We rolled out onto Xerta’s streets and I felt the entire field overtake me as I shuffled along the tarmac. Amongst them many teenagers taking part in La Cursa Cadet-Junior - a 15km race for 15 - 20 year olds that looped around the first summit of the morning. We gradually wound our way through brush and woodland as we made our way back into the foothills of Els Ports. Once more I let the pace of the train of runners dictate. It was painfully slow but the legs were not complaining. With every step the Roclite’s grated my heel and I sensed the blister growing bigger. (Why did you have to change the last of a really good shoe Inov-8?)

As we approached the higher reaches the switchback paths got steeper and finally gave way to a rocky wall. Yes scrambling at last! For the first time in three days I was shinnying my way past other runners on a more direct route to the summit then that chosen by the train. All those reps up Dave’s HillWendy’s Cliff and Tom’s Gully were paying off. Just to make it feel even more like home a strong wind tore across the tops making progress difficult at times but comforting for someone bred on Atlantic southwesters. Of course the baking sun quickly put paid to any nostalgia for the motherland. 

image

Crossing one of several scree fields

Racing along the dusty track towards the feed station at Roca Roja I felt invigorated. How much fun this course would be on fresh legs! We traversed steep scree slopes; weaved along root strewn single trails shaded by the omnipresent pine trees of the Parc; scrambled both up and down rock faces and finally wound up in a valley floor north of Coscollosa - the final long climb of the weekend. 

Once again I found myself alongside Pere. He was dragging a friend around filling her with vociferous words of encouragement every time she dropped off the pace on the climb. I tucked in behind them and imagined Pere’s expletives were directed at me! Soon enough we were on the same scree slope that had led us up to Moleta’s flanks the previous evening. I stumbled up the scree in half the time. Finally reaching the summit felt uplifting. Xerta was visible in the valley below and although this was not the highest point of the weekend I believed the climbing was done and I could now just let gravity guide me back to the final finish.

image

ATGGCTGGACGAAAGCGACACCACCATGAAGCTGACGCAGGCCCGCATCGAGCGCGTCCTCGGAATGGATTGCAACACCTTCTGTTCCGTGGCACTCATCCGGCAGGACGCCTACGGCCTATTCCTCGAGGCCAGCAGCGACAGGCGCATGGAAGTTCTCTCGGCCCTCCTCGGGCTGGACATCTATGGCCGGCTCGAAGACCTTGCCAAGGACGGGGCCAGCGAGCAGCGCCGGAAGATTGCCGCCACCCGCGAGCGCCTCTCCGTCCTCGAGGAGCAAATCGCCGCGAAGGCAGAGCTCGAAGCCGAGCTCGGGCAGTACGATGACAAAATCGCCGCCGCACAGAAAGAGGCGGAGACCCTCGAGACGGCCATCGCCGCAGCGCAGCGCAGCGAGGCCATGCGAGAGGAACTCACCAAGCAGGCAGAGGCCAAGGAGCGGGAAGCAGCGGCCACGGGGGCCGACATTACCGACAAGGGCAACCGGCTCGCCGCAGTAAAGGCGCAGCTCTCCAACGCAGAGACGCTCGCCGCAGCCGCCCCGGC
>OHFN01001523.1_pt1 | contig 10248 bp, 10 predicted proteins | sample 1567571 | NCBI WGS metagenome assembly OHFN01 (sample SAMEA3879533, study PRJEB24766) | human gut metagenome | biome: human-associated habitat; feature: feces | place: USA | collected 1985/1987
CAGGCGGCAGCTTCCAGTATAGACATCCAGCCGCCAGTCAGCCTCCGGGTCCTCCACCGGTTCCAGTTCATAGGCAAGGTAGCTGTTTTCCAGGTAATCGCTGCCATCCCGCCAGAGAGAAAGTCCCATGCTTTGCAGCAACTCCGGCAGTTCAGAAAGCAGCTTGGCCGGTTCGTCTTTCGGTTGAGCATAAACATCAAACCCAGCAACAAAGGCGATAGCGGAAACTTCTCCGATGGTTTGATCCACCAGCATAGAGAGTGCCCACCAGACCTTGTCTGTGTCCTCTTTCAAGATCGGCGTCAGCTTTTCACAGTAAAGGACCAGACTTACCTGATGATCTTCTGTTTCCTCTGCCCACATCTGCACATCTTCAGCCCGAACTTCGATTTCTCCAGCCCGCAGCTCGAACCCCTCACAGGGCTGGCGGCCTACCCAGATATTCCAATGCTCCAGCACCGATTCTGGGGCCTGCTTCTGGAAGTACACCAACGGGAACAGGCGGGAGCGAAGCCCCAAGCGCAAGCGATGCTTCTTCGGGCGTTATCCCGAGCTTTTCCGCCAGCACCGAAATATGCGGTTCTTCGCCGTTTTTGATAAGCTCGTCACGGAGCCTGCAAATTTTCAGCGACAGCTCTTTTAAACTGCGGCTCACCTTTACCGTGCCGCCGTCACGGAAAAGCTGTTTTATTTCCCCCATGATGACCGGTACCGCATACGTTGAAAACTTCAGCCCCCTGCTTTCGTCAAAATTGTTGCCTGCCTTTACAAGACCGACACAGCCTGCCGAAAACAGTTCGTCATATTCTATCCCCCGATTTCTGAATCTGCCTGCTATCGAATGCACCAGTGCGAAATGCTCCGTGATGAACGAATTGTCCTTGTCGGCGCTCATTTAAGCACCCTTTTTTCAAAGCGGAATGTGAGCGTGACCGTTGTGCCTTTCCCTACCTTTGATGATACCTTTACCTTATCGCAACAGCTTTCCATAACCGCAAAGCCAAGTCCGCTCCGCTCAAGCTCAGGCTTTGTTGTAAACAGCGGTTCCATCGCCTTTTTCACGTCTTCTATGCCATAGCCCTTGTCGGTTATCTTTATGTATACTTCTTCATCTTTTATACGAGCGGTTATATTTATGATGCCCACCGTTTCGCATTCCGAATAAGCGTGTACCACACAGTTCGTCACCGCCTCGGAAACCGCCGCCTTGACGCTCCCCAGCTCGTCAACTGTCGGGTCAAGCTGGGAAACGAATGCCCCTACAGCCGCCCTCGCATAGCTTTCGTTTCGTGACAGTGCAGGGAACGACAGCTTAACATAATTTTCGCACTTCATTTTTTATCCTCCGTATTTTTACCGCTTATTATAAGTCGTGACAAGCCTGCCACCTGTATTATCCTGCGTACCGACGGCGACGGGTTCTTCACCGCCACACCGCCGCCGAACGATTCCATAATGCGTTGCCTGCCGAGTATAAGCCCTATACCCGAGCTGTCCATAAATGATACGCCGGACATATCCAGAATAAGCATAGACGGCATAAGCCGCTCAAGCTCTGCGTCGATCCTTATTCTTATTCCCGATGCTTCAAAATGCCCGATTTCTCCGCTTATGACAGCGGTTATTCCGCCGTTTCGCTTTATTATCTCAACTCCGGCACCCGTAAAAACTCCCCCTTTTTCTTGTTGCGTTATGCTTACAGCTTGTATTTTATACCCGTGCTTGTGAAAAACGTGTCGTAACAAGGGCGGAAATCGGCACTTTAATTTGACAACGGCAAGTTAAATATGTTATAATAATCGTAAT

Token selfie from the summit of La Coscollosa at 890m

image
image

Racing down the technical trails from La Coscollosa

It was another steep quad burning descent and my twinkle toes lacked their usual grace as I awkwardly stepped my way down. Lee side of the wind the hot sun got to work cooking me again. Thank goodness most of my body was covered by compression! 

image

It was fitting that UT Les Fonts throw one more little surprise our way to finish an epic weekend of trail running. A short steep rock scramble to the summit of Tosses de Vences. Fun but tough on tired legs!

image

Knowing the weekend was almost over, the last few kilometres lasted a lifetime. More meandering woodland track, more stoney trails and finally a mile of tarmac through the centre of Xerta. I got a lot of encouragement from villagers and fellow competitors as I shuffled through the streets. Rounding the final corner I saw Chris and Dave waiting. For a brief moment I felt elated and then as I crawled up the ramp to the finish relief took over…

image

Looks deceive… Finally it is beer o’clock and I am a very happy man!

Timing chip was exchanged and 20 euros refunded. I made my directly to the mess hall to gorge on whatever I could find. A protracted attempt to request vegetarian food ended with the cooks sieving potatoes out of the bull stew. I was too hungry to comment and for the first time in the eleven years I have been with my wife, Nadia, I succumbed and ate the juice of the bull! It actually tasted pretty good too. Of course the potato stew was washed down with a free beer or two.

image